Thousands of Rohingya Muslims in Pauktaw Township, Arakan (Rakhine) State, have refused to sign government-issued registration forms in order to push for recognition as an official minority.
Chris Lewa, the director of the Arakan Project humanitarian group which works for Rohingya rights, told The Irrawaddy that local people are not happy that the authorities erased the term “Rohingya” from completed forms and instead replaced it with “Bengali.”
Almost all members of the Muslim Rohingya minority in Pauktaw Township have since refused to cooperate with the fortnight-old registration process which was ostensibly initiated to get accurate numbers for the different communities present there.
Local people feared that they would be declared illegal migrants and deported if they registered under the loaded term “Bengali,” which used by many Burmese in the belief that the Rohingya are illegal immigrants from neighboring Bangladesh. This claim is vehemently denied by the Rohinyga who highlight that many of their community have lived in Burma for generations.
Border authorities, Burmese soldiers, immigration officials, police and Arakanese politicians from the Rakhine Nationalities Development Party (RNDP) have been attempting a house-to-house registration procedure to check personal details.
A field report from the Arakan Project revealed that from the very first day those who refused to use the term “Bengali” were removed from the survey.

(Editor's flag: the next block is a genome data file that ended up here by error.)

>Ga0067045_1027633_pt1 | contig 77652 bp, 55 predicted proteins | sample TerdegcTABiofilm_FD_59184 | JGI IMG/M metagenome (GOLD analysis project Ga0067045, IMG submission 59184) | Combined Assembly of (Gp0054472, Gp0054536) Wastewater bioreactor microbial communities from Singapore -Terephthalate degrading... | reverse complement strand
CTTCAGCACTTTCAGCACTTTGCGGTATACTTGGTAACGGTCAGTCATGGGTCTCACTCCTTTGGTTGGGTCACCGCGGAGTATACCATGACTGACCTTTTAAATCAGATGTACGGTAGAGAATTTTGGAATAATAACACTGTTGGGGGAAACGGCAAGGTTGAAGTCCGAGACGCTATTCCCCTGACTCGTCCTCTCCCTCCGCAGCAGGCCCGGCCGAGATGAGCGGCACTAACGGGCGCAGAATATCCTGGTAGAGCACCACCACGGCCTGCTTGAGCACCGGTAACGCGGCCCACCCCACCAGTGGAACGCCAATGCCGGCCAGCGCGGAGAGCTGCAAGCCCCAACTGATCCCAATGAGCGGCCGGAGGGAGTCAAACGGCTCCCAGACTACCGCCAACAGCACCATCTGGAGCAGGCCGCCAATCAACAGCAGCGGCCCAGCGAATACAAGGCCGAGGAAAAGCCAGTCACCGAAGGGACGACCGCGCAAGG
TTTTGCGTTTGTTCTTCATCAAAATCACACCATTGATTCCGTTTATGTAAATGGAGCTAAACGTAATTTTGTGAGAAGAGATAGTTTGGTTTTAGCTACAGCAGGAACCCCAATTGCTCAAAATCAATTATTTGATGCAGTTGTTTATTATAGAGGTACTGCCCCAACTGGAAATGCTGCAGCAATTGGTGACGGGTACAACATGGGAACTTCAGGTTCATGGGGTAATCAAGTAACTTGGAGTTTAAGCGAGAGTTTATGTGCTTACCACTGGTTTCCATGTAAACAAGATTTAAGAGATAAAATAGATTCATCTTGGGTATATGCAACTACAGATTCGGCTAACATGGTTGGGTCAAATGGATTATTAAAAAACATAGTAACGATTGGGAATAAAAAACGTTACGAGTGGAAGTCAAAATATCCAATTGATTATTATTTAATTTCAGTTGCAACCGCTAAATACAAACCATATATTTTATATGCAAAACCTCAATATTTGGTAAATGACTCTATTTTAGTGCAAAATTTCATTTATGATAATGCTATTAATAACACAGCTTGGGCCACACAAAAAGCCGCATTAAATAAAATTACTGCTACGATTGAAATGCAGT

On Saturday, Rohingya in Set Kyi Pyin Village informed the local authorities that they would only sign the forms if United Nations and Association of Southeast Asian Nations representatives were present as witnesses, according to the Arakan Project.
Meanwhile, Thet Tun, a MP for the RNDP in the Arakan State Parliament, told The Irrawaddy on Tuesday that the term “Rohingya” was invented. “They are Bengali, but they do not accept it any more now and they only accepted the term Rohingya,” he said.
Thet Tun added that around 1,800 displaced people at a refugee camp In Nget Chaung Village refused to cooperate with the authorities and register unless they were allowed to be called Rohingya.
The Arakan Project accused the local authorities of forcing people to sign the registration form by threatening that they otherwise would not receive clothes for their children or help rebuilding burned houses.
The Arakan State government formed a committee last month to register every township in its boundaries. From this body, 15 separate groups attempted the village-to-village registration process in Pauktaw Township.
Individuals being surveyed were presented with a four-page form. The first details name, age, village, occupation, education, marital status, race and possessed documents. The second has ancestral details, grandparents, great-grandparents and immigration information. The third includes criminal convictions or proceedings, while the final page is for a signature or fingerprint.
There are 135 official ethnic groups in Burma according to the widely-condemned 1982 citizenship law enacted by former dictator Gen Ne Win. The Rohingya are not included amongst this number and have faced restrictions on travel, marriage and reproduction as a consequence.